Official Visitor Website

B is for Beach Huts

There are two ways to enjoy a beach picnic. One is in your deckchair, behind a windbreaker, trying to keep sand out of your sarnies, and the other is sitting on the veranda of your beach hut, taking in the elevated view and feeling slightly superior to everyone else. Of course, we don’t mean just any old beach huts… we mean specifically the ones at Wells-next-the-Sea in north Norfolk.

Wells-next-the-Sea beach huts family

There are beach huts at places such as Cromer, Sheringham, Mundesley, Overstrand and Great Yarmouth, but the ones at Wells-next-the-Sea stand out, around 200 of them, colourfully-painted with the backdrop of the Scots pine forest.


Most are privately-owned, but some are available for hire, and buying one for most people would need another mortgage. Besides, they’re so sought-after that they have waiting lists as long as top London clubs.

Holkham beach high tide aerial Mike Page

As with all property it’s about location, location, location and that’s definitely the case with Wells-next-the-Sea – at low tide you’ll get a brilliant view of the huge beach that Gwyneth Paltrow’s character Viola, ‘shipwrecked in Virginia’, walked across at the end of Shakespeare in Love.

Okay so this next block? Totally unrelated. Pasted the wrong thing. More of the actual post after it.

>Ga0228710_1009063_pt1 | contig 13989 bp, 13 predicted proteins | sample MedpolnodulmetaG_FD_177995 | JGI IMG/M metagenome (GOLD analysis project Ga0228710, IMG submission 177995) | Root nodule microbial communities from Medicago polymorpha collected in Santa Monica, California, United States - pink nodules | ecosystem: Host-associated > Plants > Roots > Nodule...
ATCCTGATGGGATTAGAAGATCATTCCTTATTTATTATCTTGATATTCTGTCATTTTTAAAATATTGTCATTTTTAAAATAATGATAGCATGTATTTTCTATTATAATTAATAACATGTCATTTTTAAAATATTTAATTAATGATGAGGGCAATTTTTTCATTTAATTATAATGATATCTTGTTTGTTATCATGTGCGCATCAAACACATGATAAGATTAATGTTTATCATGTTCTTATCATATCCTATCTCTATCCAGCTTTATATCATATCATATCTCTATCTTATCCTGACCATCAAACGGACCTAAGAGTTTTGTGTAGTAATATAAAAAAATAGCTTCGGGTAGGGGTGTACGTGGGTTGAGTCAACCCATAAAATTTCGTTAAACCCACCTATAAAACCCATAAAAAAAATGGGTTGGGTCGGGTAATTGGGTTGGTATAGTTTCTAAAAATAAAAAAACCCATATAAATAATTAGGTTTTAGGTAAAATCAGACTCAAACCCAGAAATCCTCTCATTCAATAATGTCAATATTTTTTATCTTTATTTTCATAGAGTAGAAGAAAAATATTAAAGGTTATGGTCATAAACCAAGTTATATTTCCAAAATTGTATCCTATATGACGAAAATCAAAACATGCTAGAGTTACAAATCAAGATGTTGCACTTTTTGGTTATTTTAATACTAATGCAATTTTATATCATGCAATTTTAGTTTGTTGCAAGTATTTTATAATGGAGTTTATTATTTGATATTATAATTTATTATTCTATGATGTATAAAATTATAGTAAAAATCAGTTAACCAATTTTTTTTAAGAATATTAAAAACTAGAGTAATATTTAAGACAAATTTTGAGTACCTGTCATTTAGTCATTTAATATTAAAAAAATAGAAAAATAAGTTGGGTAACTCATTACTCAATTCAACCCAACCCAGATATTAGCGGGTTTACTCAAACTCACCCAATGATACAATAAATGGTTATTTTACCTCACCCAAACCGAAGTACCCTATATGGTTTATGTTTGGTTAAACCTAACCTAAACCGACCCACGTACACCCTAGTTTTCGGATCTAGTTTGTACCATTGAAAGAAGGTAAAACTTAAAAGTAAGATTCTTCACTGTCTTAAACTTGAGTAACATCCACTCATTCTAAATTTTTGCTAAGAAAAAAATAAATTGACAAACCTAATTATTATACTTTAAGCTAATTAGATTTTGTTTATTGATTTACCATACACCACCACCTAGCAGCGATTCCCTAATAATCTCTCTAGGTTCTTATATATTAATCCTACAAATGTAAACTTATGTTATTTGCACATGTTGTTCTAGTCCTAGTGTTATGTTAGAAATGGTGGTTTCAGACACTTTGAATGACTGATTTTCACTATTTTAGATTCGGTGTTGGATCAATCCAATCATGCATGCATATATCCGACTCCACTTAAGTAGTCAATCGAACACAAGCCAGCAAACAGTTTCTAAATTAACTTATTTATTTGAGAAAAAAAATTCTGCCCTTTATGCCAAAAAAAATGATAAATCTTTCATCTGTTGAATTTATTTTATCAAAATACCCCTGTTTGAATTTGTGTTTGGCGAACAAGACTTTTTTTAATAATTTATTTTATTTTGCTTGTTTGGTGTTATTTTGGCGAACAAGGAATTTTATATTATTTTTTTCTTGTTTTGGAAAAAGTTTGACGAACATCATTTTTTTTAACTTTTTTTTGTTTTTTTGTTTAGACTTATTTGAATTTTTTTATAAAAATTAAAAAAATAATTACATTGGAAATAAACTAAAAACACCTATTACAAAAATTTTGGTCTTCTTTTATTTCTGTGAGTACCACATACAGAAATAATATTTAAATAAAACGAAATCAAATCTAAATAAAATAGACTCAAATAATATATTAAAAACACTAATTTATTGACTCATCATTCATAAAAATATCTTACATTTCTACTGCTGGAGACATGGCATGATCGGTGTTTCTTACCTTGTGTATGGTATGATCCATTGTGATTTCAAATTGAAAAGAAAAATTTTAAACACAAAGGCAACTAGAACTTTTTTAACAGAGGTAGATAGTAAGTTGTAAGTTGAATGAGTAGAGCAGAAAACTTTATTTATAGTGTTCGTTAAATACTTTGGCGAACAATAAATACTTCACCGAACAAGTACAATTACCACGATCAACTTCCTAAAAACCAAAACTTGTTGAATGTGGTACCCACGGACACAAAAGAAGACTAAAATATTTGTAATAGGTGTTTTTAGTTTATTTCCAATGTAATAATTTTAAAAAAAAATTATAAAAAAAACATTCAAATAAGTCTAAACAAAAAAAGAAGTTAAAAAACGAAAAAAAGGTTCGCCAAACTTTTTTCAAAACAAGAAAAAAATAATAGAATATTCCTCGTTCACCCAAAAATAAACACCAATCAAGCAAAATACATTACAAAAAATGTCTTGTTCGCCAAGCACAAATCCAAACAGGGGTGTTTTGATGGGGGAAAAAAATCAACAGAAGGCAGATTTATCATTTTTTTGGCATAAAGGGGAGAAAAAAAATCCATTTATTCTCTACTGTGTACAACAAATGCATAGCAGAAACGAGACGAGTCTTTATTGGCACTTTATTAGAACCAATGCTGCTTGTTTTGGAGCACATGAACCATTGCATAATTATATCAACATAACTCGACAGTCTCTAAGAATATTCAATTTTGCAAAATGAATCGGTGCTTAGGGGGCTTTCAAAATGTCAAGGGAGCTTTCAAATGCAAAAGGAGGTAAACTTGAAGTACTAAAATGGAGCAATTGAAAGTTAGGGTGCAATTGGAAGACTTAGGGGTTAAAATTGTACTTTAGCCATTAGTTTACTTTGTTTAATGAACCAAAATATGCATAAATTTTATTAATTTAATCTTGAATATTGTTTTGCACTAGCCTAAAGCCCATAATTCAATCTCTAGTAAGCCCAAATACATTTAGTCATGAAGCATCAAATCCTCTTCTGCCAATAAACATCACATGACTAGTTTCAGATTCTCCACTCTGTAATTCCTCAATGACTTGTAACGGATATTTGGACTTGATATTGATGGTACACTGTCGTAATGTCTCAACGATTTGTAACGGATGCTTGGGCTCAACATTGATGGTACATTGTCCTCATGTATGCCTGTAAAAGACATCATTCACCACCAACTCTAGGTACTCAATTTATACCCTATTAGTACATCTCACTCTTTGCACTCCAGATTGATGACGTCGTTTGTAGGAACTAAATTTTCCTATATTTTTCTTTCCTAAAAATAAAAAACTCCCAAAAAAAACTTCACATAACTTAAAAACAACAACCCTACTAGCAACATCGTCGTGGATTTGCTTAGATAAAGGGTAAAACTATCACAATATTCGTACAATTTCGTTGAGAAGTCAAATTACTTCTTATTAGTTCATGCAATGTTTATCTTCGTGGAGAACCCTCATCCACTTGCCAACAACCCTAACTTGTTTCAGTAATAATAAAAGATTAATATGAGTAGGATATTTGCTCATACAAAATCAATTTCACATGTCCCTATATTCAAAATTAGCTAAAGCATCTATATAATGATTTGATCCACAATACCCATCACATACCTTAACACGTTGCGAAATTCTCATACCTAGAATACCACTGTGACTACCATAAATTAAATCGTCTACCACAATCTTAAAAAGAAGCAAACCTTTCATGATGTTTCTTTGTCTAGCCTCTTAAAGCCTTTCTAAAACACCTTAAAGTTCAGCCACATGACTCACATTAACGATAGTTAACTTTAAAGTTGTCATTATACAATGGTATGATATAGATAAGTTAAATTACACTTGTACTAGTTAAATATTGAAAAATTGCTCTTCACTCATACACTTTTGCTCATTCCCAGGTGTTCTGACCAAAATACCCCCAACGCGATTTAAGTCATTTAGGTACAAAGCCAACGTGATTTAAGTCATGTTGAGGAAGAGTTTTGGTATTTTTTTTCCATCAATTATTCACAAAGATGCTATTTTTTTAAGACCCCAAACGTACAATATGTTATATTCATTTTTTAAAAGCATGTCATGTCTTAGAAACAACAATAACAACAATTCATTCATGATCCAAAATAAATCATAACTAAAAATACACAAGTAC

Films and TV at Holkham

Swimming, messing about in inflatables or canoeing in the Run, the channel that feeds the harbour, are all great fun too.

Today’s beach huts follow on from 19th century bathing machines which were wheeled into the sea either manually or by horses, so shy Victorian ladies could step into the water in their voluminous bathing suits and retain their modesty. Sounds like a lot of pfaff to us. Much better to just sit on the veranda and take in the view.

B is also for beaches, birdwatching, Blakeney Point